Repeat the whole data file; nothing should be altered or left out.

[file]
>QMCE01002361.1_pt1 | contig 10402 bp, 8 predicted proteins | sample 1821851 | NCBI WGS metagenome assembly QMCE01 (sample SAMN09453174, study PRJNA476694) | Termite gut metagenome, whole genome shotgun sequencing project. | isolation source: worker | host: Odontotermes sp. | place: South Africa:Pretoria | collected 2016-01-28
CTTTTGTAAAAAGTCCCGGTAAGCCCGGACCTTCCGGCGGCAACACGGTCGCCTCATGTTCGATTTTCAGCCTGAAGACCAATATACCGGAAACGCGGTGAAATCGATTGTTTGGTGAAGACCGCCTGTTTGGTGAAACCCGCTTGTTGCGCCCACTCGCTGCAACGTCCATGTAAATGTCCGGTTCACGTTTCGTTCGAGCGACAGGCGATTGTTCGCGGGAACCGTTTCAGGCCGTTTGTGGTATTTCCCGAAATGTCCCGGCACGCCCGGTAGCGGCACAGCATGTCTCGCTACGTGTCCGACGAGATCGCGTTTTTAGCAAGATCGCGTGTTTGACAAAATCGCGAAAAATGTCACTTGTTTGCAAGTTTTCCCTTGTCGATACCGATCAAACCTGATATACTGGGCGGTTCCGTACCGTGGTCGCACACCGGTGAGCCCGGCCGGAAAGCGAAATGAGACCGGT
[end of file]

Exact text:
>QMCE01002361.1_pt1 | contig 10402 bp, 8 predicted proteins | sample 1821851 | NCBI WGS metagenome assembly QMCE01 (sample SAMN09453174, study PRJNA476694) | Termite gut metagenome, whole genome shotgun sequencing project. | isolation source: worker | host: Odontotermes sp. | place: South Africa:Pretoria | collected 2016-01-28
CTTTTGTAAAAAGTCCCGGTAAGCCCGGACCTTCCGGCGGCAACACGGTCGCCTCATGTTCGATTTTCAGCCTGAAGACCAATATACCGGAAACGCGGTGAAATCGATTGTTTGGTGAAGACCGCCTGTTTGGTGAAACCCGCTTGTTGCGCCCACTCGCTGCAACGTCCATGTAAATGTCCGGTTCACGTTTCGTTCGAGCGACAGGCGATTGTTCGCGGGAACCGTTTCAGGCCGTTTGTGGTATTTCCCGAAATGTCCCGGCACGCCCGGTAGCGGCACAGCATGTCTCGCTACGTGTCCGACGAGATCGCGTTTTTAGCAAGATCGCGTGTTTGACAAAATCGCGAAAAATGTCACTTGTTTGCAAGTTTTCCCTTGTCGATACCGATCAAACCTGATATACTGGGCGGTTCCGTACCGTGGTCGCACACCGGTGAGCCCGGCCGGAAAGCGAAATGAGACCGGT